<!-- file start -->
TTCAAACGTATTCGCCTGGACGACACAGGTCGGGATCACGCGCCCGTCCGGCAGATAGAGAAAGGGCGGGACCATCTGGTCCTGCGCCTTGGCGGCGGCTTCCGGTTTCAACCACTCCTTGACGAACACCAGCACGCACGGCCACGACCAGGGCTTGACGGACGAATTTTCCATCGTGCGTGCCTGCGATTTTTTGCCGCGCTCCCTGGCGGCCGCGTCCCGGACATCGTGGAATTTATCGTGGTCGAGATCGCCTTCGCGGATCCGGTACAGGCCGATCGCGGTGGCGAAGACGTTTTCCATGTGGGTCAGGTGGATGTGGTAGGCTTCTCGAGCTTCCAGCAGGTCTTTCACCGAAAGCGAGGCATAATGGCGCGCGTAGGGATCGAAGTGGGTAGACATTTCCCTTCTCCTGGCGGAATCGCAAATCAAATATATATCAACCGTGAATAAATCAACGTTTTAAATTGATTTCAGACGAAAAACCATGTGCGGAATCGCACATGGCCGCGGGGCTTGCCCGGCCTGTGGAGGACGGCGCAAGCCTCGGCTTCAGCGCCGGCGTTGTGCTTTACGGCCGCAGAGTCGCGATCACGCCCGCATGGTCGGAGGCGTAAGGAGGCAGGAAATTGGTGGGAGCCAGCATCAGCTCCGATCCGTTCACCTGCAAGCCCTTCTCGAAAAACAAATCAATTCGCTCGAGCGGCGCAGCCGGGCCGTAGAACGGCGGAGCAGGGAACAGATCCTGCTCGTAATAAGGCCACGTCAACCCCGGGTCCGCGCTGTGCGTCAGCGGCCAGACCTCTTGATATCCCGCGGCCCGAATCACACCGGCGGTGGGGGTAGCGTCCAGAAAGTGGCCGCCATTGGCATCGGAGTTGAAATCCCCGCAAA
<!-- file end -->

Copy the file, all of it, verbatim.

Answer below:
TTCAAACGTATTCGCCTGGACGACACAGGTCGGGATCACGCGCCCGTCCGGCAGATAGAGAAAGGGCGGGACCATCTGGTCCTGCGCCTTGGCGGCGGCTTCCGGTTTCAACCACTCCTTGACGAACACCAGCACGCACGGCCACGACCAGGGCTTGACGGACGAATTTTCCATCGTGCGTGCCTGCGATTTTTTGCCGCGCTCCCTGGCGGCCGCGTCCCGGACATCGTGGAATTTATCGTGGTCGAGATCGCCTTCGCGGATCCGGTACAGGCCGATCGCGGTGGCGAAGACGTTTTCCATGTGGGTCAGGTGGATGTGGTAGGCTTCTCGAGCTTCCAGCAGGTCTTTCACCGAAAGCGAGGCATAATGGCGCGCGTAGGGATCGAAGTGGGTAGACATTTCCCTTCTCCTGGCGGAATCGCAAATCAAATATATATCAACCGTGAATAAATCAACGTTTTAAATTGATTTCAGACGAAAAACCATGTGCGGAATCGCACATGGCCGCGGGGCTTGCCCGGCCTGTGGAGGACGGCGCAAGCCTCGGCTTCAGCGCCGGCGTTGTGCTTTACGGCCGCAGAGTCGCGATCACGCCCGCATGGTCGGAGGCGTAAGGAGGCAGGAAATTGGTGGGAGCCAGCATCAGCTCCGATCCGTTCACCTGCAAGCCCTTCTCGAAAAACAAATCAATTCGCTCGAGCGGCGCAGCCGGGCCGTAGAACGGCGGAGCAGGGAACAGATCCTGCTCGTAATAAGGCCACGTCAACCCCGGGTCCGCGCTGTGCGTCAGCGGCCAGACCTCTTGATATCCCGCGGCCCGAATCACACCGGCGGTGGGGGTAGCGTCCAGAAAGTGGCCGCCATTGGCATCGGAGTTGAAATCCCCGCAAA